I first wrote on online dating more than a dozen years ago, back when the Internet was still young, and people still called it the “information highway.” A lot has changed since then – Facebook groups, smartphones, and apps, have increased the number of online dating options. But it’s still strangers trying to get to know each other via long distance communication so a lot remains the same. When I started out, being rather new to computers, I had to be taught the basics of how to get online. Through this cyberspace navigating I came across various ads for "Christian" dating websites. I paid my fee and began to browse many profiles with a particular Christian service. Over time I discovered many familiar faces I knew from various locations. I also discovered some of the pros and cons of online dating. Watch out for weeds! Over time I soon noticed that many on this site who claimed to be Christian were not necessarily so, and that there was a real need to test the spirits (1 John 4:1). That might seem a given. After all, God says there are weeds mixed in with the wheat in the Church (Matt. 13:24-30). But it took me time to realize, and after I did, I had a lot of online correspondence with people on the site trying to warn them to be careful and not trust every site or person who claimed to be "Christian."  God can use the “friend-zone” During my first paid term on the site I met a dear sister in the Lord. After a while of encouraging one another by writing on the site we began encouraging one another with email exchanges using our personal email addresses (all the while still cautiously using our aliases, rather than giving our real names at this point). From that, more trust began and in time the next step was undertaken and we exchanged telephone numbers and snail mail addresses, and new correspondence again was initiated. Over time the limitations caused by our distance from one another became obvious and an in-person meet-and-greet was arranged. This was somewhat nerve-wracking – I certainly made a point of being on time for our "date”! We met, spent a few days together, and in parting ways both of us agreed to remain as friends. While our relationship didn’t go any further, our correspondence and encouragement continued until one day she informed me that the Lord had led her to a godly man she had begun to court. They soon got engaged too, and shortly after I opened my snail mail to find a wedding invitation. This was to be a Reformed wedding, as their relationship had become one built on the Reformed faith. They have built their marriage on this and the promises of God’s infallible word. This was the doing of the Lord and she credits me for being used by the Lord as to the one who introduced her to the riches of the Reformed faith. And how rich they are! A need for more than generic “Christian” At this same time the Lord had begun to stir an interest in someone I’d soon get to know. This brother in the Lord saw the need to create not only a truly Christian online singes website, but a specifically Reformed Christian online singes website. And it came to him as he was on a fishing trip! So in 2005, Dean Scott had SovereignGraceSingles.com (SGS) up and running. Once it was, many friends who had been on the previously mentioned "Christian" website were alerted about this new Reformed website – a site that would be specifically for us who were different in our walk with the Lord Jesus Christ than those in mainline churches. I prayerfully decided to try it out. I’m very thankful for the sister in the Lord who led me, and many others, to it, as I soon realized this site was indeed legitimate. It was a great environment in which to meet godly sisters and brothers in the Lord.  Try and try again It was then that I met a sister on the site who, at one point, I thought was to be my life partner. But that’s not how things went. After this second “failed” online relationship, I began to get rather disillusioned with online dating. And in response to this disappointment I reminded myself, as I have various times through my life, “You will be done on earth as it is in Heaven." But I took this passage more seriously than perhaps I had ever done before in my life. Recalling someone’s wise advice, I considered how I was to surrender all of my desires to the Lord and delight in Him, “and He will give you the desires of your heart” (Ps. 37:4). I knew I needed to make the Lord’s priorities my own. Instead of impatience, I would be content, knowing He was in charge. So I went back to my computer, but with a very different mindset, and heart. In browsing the SGS website I noticed the profile of someone new. I did not know it then, but the Lord had also placed it on her heart to wait on the Lord and let “His will be done," as well as to give “cyberspace relationships” one more try. When I came across her profile I prayed once again "Your will be done on earth as it is in Heaven" and I initiated contact with her. Not expecting anything from it, I once again was put to the test, and called upon to practice the gifts of the Spirit (Gal. 5:22-23). Two days later, upon revisiting SGS’s website, I noticed there was a message in my mailbox from her (we did not know one another other than our aliases). And we both, having sought God’s will, began encouraging one another. Our communication became more regular, and we began to focus on really getting to know one another exclusively. Praise God! Today as a married couple we are united as one in Christ. "For nothing is impossible with God" (Luke 1:37). Ask, ask, ask In addition to my gratitude to God, I will always be grateful to Dean Scott and for SGS, for how they helped bring my wife I together. But am I trying to say that you shouldn’t use any other "Christian" or singles websites? Not quite. But the problem that comes with these other sites is the constant temptation to compromise your faith – compromise your relationship with God – because most of the people you meet are not going to be a spiritual match with you. And God should never be second. So I’ve seen people become willing to compromise, and they have either left the Reformed faith, or been misled by not fully understanding their mate by not watching for red flags. So, the only way to use a secular, or generically Christian site, is if you are willing to ask tough questions right away, and ruthlessly weed out anyone who does not love the Lord as you do. Even on a Reformed site, you need to be cautious. Much grief can be avoided by observing potential life partners very carefully in their natural habitat and immediate surroundings in meet and greets. Also, never presume something – when in doubt, ask! You should also get to know his/her pastor, elders, or deacons. Ask them for a character reference or referral, and take time to get to know your suitors’ family, closest friends, and congregation. When appropriate ask about how they handle their finances. And most of all - ask yourself serious questions. If it is a long-distance relationship, ask, am I prepared for long intervals apart? Am I prepared to be faithful, both mentally and physically?  Conclusion So...are you considering looking for a mate online? If so, the very first thing to do is get your relationship with God right. Spend time praying and in His Word. Enjoy time with and serve your local Body of Christ. Do the work the Lord has given you for employment or vocation with all your heart. And pray. Wait on Him and ask for healthy relationships. One of them – whether online or not – may just turn out to be a lifelong love, blessed by God and truly joyful. A version of this article first appeared in Christian Renewal back in February of 2009. Peter's wife Robin shares her side of their story here....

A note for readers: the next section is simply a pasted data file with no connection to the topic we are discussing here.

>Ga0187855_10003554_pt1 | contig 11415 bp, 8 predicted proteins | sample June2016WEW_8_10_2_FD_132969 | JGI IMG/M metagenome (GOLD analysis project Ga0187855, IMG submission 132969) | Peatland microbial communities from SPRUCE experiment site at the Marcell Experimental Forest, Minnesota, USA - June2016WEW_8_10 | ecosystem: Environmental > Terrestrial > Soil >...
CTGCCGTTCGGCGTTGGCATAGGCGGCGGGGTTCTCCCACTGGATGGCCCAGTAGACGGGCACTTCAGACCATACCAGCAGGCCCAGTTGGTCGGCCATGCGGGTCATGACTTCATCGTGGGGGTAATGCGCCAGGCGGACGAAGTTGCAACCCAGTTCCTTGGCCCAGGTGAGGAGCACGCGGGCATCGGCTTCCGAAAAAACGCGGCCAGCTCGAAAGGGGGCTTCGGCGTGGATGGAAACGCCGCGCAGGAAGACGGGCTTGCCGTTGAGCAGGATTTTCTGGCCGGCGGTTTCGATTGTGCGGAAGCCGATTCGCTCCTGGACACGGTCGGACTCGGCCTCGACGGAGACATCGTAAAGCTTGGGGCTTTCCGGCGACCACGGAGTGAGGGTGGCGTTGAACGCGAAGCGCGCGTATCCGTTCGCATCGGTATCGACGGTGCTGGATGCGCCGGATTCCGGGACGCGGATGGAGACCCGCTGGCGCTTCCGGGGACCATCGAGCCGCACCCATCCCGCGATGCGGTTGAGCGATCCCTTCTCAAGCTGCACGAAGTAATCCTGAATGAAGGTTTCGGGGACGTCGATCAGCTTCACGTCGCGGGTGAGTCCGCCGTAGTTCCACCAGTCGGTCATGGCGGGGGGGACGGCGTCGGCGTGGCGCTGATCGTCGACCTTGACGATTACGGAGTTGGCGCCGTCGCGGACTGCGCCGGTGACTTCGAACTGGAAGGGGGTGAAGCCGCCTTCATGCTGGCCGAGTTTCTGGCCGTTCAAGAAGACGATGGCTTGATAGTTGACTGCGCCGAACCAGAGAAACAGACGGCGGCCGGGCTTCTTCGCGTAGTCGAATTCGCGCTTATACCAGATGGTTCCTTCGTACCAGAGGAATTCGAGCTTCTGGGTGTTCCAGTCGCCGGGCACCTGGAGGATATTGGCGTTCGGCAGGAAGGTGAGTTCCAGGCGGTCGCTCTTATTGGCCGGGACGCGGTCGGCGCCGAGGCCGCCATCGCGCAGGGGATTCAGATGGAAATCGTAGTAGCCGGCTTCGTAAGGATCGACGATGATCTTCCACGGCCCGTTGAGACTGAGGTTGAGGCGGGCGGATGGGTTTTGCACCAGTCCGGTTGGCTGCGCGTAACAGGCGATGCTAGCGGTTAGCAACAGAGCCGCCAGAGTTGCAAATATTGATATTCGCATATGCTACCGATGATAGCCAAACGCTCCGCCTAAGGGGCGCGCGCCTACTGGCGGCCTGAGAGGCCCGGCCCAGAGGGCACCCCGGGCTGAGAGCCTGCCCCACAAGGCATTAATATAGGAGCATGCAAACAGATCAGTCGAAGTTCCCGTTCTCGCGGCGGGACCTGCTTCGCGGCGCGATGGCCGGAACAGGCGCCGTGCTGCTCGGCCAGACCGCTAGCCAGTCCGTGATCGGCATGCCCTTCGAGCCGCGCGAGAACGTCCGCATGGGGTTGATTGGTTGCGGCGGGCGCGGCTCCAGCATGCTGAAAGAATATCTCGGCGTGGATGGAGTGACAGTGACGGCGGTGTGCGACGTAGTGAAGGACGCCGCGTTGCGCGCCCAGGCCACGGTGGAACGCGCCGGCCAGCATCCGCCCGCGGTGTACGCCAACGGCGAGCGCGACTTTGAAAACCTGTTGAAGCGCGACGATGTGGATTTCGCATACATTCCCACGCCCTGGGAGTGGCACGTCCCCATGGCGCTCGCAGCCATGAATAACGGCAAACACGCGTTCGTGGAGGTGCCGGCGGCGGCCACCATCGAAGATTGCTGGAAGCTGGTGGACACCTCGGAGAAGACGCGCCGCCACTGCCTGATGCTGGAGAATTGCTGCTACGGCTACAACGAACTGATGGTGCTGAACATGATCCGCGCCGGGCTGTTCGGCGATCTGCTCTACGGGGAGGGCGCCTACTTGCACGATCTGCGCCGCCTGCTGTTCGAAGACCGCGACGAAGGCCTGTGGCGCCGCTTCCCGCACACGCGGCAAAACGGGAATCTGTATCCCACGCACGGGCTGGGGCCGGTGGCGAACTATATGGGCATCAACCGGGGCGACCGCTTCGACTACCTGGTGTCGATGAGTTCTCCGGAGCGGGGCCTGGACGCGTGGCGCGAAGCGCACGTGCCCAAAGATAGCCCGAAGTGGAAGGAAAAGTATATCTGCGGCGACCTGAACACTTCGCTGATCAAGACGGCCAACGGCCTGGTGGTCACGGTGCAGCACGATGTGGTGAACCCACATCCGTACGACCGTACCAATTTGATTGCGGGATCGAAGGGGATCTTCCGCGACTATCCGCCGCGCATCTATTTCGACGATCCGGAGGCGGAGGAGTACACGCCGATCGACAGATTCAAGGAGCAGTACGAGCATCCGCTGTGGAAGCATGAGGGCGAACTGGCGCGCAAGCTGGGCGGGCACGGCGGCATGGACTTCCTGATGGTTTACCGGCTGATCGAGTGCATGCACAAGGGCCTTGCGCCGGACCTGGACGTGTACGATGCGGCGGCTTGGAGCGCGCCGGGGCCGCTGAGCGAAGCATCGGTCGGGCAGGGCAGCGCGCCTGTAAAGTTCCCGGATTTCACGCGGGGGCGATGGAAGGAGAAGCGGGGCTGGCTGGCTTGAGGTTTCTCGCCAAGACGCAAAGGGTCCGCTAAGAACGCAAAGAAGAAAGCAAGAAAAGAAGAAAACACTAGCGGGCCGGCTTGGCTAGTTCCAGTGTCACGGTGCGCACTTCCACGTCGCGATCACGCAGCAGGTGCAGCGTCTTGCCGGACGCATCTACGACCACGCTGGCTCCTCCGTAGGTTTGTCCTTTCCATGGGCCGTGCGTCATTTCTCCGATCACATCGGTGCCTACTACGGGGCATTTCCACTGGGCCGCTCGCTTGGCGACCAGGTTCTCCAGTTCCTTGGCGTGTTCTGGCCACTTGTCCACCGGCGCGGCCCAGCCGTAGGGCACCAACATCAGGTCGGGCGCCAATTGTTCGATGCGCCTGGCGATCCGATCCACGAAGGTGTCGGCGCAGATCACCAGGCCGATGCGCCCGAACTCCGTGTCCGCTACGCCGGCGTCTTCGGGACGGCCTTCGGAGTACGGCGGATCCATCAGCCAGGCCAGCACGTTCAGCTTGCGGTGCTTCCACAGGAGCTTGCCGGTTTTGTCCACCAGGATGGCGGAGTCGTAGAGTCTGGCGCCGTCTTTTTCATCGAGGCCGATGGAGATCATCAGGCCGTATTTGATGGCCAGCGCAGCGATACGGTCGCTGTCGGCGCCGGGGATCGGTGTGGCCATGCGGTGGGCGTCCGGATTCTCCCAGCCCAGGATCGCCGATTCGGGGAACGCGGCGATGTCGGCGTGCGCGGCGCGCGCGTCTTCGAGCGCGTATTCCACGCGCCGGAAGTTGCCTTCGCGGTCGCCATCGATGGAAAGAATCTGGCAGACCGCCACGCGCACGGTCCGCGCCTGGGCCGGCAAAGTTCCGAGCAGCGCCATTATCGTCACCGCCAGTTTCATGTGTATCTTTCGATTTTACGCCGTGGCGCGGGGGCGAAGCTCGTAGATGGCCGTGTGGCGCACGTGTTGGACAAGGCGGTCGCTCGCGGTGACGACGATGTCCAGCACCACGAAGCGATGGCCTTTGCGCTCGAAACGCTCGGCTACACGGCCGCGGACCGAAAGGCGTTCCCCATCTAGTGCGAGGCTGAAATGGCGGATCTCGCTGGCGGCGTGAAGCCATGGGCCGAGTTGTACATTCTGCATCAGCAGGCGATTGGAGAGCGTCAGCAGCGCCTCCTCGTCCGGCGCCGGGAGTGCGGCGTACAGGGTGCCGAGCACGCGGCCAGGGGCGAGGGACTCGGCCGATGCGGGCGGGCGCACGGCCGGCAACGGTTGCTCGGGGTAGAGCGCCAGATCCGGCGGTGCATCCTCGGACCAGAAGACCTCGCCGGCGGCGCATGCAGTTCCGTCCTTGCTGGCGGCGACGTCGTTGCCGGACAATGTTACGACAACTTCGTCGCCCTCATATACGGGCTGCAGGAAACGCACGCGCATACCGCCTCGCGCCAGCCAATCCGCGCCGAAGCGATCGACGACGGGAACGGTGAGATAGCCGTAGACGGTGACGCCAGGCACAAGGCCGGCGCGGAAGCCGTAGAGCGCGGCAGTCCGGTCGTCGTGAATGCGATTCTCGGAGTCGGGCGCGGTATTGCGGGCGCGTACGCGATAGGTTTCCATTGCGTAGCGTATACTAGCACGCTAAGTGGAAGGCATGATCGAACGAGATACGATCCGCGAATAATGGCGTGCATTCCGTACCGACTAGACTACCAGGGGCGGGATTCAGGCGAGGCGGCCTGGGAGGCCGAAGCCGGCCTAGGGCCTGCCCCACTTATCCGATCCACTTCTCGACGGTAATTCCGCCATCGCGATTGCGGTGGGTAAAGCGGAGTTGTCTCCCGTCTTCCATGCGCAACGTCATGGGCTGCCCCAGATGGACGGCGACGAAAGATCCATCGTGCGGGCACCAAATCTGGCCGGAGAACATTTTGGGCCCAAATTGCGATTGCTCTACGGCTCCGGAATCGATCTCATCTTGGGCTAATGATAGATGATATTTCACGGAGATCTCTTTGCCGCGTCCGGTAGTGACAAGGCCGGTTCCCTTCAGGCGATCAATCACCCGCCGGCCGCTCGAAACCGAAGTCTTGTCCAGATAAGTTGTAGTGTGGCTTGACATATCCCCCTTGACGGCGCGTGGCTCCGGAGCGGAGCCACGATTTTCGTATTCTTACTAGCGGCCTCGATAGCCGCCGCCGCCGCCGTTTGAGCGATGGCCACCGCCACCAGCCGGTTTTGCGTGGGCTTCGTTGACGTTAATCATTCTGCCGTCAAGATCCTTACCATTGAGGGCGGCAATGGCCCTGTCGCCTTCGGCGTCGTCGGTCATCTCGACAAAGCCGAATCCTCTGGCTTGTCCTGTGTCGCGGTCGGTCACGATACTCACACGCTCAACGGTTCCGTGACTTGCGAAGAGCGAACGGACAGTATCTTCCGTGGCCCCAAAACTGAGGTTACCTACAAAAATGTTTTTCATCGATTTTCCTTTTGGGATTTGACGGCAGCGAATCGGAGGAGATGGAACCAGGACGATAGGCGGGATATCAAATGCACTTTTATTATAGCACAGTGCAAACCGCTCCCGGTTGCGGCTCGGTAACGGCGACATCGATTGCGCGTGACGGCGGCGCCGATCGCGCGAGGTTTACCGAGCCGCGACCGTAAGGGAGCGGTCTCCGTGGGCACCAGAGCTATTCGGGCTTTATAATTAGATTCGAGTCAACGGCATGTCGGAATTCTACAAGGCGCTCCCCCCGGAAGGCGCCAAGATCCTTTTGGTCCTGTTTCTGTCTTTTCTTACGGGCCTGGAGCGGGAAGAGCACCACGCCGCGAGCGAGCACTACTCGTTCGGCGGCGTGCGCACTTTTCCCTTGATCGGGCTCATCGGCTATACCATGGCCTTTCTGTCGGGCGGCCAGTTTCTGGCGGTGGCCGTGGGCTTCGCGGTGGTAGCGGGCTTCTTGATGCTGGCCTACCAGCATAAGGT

Adult non-fiction, Internet, Parenting